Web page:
5. We Cut Down on Troubleshooting Steps
Traditional synthetics providers focus just on alerting IT Ops teams when problems occur. Many of them don’t provide the tools to troubleshoot whether the issue is within their infrastructure or the internet. There are a few features we offer that enable this.
- Screenshots on Error
Any deployment of synthetics should have the ability to capture a screenshot when an error occurs so IT Ops teams can see exactly what the user sees during the failure. This can not only help contextualize an error to the visual representation of that error, but aids in matching user complaints with synthetic testing results.
- Assert/Verify Functions
Users will note when something on a page doesn’t load correctly. Synthetic scripting historically hasn’t tracked this consistently, nor have users taken full advantage of it. Using the Assert function within Selenium, synthetic scripts will cancel operation if an element is not present. For critical components of a dashboard, this can lead to early detection of app failures. The Verify feature similarly detects whether an element has loaded, but instead of cancelling the rest of the script, it will log the error and continue. This can note failures that may be less critical, but are important for troubleshooting purposes.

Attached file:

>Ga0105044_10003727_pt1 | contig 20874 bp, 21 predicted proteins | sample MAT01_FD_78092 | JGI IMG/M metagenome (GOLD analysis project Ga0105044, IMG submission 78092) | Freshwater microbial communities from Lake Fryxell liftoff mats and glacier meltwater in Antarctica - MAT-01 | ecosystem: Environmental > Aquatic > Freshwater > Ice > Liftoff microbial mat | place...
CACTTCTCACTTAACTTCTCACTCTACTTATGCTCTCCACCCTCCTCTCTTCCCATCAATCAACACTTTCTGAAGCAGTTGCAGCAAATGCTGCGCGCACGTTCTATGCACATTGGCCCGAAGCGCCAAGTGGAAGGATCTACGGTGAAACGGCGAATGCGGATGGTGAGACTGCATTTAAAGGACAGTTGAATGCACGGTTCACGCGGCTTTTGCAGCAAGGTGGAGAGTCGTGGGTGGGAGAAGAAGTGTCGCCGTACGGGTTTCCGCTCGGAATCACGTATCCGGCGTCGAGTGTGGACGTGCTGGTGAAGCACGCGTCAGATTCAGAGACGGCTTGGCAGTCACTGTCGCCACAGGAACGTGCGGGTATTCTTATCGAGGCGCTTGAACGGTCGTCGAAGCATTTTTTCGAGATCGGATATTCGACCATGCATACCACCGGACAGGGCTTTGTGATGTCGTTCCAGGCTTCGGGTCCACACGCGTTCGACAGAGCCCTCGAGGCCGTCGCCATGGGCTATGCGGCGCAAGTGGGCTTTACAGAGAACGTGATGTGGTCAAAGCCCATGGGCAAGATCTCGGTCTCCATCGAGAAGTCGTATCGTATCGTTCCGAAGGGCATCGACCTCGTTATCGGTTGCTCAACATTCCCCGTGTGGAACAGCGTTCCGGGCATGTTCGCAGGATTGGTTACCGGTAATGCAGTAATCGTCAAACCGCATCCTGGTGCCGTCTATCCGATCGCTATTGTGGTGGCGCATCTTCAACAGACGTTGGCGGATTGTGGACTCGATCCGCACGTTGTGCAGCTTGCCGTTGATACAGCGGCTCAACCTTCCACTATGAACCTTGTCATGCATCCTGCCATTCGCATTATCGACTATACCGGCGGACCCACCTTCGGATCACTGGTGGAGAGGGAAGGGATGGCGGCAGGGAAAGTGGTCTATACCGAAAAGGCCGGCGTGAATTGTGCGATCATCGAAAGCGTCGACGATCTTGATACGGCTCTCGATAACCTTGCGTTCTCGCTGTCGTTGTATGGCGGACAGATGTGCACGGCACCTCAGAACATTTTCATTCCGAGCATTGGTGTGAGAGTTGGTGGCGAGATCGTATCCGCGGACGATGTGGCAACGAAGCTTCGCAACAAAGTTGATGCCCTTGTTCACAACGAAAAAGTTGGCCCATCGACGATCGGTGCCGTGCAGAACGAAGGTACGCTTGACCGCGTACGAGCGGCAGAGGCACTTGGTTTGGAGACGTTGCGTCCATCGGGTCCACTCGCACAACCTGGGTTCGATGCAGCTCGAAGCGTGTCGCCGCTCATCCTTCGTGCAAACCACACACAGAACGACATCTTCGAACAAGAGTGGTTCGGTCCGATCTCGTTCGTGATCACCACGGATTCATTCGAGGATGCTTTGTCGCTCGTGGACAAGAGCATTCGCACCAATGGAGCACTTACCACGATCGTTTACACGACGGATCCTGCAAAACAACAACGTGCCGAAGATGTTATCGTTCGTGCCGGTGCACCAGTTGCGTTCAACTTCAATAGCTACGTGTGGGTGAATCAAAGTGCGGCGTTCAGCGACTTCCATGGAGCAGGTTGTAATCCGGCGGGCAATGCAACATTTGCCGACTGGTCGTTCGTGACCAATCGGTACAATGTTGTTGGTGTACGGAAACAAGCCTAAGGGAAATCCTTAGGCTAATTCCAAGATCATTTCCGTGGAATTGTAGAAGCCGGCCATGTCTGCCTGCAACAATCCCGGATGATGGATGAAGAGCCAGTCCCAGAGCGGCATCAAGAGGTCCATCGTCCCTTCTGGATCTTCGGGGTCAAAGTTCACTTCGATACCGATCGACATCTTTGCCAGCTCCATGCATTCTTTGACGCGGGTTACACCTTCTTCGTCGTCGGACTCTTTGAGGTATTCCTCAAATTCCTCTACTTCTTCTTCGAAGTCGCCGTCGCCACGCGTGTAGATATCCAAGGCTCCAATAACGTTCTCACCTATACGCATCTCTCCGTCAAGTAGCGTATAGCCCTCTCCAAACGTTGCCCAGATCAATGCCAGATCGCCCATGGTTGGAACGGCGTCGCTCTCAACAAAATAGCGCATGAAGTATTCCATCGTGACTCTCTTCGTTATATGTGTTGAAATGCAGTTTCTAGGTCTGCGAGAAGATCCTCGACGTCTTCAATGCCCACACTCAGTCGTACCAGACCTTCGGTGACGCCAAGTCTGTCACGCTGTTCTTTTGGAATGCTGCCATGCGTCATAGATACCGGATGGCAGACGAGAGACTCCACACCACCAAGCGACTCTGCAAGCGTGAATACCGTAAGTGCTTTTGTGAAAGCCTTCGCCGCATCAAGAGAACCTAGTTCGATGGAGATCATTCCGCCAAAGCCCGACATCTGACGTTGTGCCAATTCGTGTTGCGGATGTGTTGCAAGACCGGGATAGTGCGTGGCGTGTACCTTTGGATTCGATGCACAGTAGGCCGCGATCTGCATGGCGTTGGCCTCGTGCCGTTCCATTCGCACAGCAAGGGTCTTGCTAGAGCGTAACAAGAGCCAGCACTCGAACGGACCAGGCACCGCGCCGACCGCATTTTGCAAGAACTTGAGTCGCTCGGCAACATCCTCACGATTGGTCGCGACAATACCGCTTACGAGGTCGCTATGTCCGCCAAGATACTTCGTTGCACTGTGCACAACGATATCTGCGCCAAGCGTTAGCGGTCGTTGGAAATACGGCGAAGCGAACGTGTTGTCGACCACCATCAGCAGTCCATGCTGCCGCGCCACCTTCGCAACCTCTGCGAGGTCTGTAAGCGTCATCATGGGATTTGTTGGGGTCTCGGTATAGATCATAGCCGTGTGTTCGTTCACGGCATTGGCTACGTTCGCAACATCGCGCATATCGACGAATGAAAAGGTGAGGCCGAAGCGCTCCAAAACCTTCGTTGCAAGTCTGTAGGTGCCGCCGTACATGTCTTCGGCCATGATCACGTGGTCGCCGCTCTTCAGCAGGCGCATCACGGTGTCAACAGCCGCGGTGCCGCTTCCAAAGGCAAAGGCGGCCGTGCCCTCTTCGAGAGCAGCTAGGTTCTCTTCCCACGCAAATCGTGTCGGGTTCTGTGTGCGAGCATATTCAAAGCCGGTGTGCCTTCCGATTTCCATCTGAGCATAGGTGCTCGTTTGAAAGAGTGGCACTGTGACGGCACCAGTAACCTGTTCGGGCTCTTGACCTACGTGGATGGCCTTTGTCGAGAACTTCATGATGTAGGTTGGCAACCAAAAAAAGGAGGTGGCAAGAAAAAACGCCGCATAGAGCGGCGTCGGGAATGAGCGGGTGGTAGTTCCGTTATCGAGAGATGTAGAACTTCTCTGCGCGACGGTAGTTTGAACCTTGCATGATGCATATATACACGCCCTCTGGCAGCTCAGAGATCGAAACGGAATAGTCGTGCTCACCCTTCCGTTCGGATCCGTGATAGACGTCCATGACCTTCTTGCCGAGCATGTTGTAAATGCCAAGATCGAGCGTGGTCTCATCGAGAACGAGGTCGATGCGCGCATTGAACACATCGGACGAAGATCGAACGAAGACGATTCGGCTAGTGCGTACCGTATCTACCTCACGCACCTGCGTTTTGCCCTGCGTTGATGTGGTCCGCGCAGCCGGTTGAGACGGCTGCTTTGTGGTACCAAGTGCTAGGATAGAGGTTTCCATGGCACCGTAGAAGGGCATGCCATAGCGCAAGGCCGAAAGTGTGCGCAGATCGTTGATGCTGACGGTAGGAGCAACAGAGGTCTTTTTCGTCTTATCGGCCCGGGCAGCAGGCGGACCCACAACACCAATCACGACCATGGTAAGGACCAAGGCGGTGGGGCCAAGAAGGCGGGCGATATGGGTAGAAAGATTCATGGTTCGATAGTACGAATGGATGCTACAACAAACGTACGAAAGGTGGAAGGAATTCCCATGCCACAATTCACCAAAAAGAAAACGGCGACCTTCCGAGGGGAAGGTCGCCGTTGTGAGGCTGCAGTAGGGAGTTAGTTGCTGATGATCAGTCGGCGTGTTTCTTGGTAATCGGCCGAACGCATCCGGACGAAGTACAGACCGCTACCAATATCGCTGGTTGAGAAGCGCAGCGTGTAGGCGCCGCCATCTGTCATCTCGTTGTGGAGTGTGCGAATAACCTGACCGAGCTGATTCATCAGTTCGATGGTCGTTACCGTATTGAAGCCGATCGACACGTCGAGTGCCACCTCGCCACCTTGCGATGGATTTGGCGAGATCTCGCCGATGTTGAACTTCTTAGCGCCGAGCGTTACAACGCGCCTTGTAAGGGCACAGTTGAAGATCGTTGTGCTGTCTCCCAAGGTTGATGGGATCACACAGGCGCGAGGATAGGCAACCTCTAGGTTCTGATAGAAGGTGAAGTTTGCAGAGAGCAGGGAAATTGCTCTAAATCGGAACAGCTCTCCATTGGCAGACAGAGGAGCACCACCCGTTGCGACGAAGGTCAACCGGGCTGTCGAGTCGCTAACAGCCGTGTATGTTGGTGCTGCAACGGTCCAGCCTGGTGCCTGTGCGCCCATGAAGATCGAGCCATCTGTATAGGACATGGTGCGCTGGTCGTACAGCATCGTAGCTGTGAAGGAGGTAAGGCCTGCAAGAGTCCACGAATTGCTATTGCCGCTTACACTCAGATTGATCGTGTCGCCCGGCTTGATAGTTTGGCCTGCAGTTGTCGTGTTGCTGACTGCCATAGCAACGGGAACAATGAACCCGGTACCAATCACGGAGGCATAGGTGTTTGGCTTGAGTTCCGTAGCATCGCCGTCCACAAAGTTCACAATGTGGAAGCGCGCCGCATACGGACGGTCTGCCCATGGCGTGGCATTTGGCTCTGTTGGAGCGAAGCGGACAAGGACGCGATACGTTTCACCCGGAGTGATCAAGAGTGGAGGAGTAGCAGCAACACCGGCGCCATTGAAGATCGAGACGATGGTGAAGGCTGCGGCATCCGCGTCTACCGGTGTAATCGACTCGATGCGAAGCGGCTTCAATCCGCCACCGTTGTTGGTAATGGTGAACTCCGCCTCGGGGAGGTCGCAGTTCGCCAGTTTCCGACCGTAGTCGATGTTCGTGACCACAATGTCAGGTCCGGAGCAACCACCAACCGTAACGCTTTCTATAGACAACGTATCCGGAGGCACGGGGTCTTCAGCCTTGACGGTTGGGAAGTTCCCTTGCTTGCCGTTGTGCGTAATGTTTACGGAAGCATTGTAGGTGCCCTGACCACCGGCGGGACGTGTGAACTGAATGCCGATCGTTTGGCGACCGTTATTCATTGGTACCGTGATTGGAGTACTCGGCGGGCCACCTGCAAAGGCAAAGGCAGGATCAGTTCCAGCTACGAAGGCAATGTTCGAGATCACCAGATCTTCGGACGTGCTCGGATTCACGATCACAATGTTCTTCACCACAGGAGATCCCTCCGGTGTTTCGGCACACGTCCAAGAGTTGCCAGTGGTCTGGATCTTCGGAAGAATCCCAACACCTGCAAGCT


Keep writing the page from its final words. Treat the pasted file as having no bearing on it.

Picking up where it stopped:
- Resource loading
You may want to know what is being downloaded for an app to render in a browser. The outliers that take longer can indicate the problem. Today’s reliance on external ad generators, third-party data sources and APIs mean that data must be loaded dynamically when the user requests it. Sometimes the app you’re using isn’t slow—it’s the data the app is trying to present that’s slowing the app down. A waterfall chart like the one below can jump-start the troubleshooting conversation with your vendor.
All synthetic monitoring tools are not created equal. AppNeta’s was built for a modern, complicated and cloud-based world. In addition to using synthetics the way we do, the other components of AppNeta Performance Manager fill in the full picture of the network path an application takes to an end user. Synthetic monitoring is just one capability we use for continuous monitoring.